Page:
Wednesday, May 29, 2013

Latin Proverbs and Fables Round-Up: May 29

Here is a round-up of today's proverbs and fables - and for previous posts, check out the Bestiaria Latina Blog archives. Now that summer is here, I'm working away on the English-language proverbs. You can see what's going on over there at my new blog, The Proverb Laboratory, if you are interested - including some Latin-English proverb posters.

HODIE (Roman Calendar): ante diem quartum Kalendas Iunias.

MYTHS and LEGENDS: The art image for today's legend shows Hector and Paris; you can also see the legends for the current week listed together here.


3-WORD MOTTOES: Today's 3-word motto is Mirandum naturae opus (English: We should marvel at the works of nature).

3-WORD PROVERBS: Today's 3-word proverb is Mors omnia aequat (English: Death makes all things equal).

RHYMING PROVERBS: Today's proverb with rhyme is: Post res saepe dies piscis vilescit et hospes (English: Often after three days the fish begins to stink, as does the houseguest).

VULGATE VERSES: Today's verse is Veritas liberabit vos (John 8:32). For a translation, check out the polyglot Bible, in English, Hebrew, Latin and Greek, at the Sacred Texts Archive online.

ELIZABETHAN PROVERBS: Here is today's proverb commentary, this time by Taverner: Canis vindictam: A dogge hath a day. There is none so vile nor simple a person, but at one time or other may avenge him self of wronges done unto him. Wherfore it is a wise mans part to contemne no man.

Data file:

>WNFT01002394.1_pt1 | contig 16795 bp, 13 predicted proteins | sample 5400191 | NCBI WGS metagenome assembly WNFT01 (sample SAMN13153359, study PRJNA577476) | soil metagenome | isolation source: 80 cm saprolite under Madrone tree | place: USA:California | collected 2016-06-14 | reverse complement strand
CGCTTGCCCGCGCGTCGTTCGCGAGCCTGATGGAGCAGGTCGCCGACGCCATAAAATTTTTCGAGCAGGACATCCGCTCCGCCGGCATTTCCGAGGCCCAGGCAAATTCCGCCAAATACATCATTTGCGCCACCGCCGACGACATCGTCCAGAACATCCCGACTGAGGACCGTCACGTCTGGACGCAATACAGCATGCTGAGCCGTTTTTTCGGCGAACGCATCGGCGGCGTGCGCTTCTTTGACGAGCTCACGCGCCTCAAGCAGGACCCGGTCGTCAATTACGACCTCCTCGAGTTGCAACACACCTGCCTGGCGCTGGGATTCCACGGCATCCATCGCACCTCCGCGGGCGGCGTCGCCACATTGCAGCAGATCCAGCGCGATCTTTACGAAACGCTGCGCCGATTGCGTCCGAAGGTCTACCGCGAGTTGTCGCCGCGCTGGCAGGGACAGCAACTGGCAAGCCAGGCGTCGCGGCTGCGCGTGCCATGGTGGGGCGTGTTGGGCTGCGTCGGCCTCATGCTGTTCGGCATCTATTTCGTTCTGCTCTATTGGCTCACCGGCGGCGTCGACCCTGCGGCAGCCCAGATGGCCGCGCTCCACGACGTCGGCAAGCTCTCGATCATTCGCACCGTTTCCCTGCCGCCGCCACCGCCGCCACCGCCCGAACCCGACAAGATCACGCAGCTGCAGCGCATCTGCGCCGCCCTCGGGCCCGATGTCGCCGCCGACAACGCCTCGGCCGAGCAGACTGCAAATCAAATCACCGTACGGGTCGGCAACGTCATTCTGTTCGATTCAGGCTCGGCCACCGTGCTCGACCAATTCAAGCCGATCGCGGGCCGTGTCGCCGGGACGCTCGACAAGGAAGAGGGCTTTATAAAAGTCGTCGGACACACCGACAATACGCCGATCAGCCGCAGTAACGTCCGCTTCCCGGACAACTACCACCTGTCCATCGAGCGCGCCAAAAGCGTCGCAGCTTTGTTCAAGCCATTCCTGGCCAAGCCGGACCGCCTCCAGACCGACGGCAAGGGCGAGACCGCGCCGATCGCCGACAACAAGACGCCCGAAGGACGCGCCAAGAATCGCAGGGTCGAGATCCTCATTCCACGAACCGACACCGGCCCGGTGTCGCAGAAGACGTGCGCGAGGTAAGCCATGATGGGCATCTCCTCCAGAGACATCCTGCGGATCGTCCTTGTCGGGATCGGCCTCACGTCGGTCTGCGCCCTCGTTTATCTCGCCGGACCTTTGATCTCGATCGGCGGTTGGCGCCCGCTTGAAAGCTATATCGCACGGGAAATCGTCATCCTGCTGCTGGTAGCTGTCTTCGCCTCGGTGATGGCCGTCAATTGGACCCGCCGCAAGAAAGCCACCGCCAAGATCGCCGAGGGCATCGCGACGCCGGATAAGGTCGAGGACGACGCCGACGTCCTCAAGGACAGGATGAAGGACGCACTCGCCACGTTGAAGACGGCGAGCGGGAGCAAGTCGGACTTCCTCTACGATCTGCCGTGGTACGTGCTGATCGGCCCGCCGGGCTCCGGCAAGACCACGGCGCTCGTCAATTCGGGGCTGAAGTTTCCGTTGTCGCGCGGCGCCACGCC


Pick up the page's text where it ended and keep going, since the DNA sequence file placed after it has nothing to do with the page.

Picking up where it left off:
BREVISSIMA: The distich poster for today is Divitiis Utamur ut Oportet. Click here for a full-sized view; the poem has a vocabulary list and an English translation, too.

And here are today's proverbial LOLcats.


FABULAE FACILES: The fable from the Fabulae Faciles widget is Asinus Res Sacras Portans, the story of a self-important donkey (this fable has a vocabulary list).

MILLE FABULAE: The fable from the Mille Fabulae et Una widget is Serpentis Cauda, the story of what happened when the snake's tail wanted to be in charge.

Cauda Serpentis et Caput

GreekLOLz - and Latin and English, too. Below is one of my GreekLOLz; for the individual Greek, Latin and English versions of the graphic, see the blog post: Ἀετὸν κορώνη ἐρεσχελεῖ. Aquilam cornix lacessit. The crow is taunting the eagle.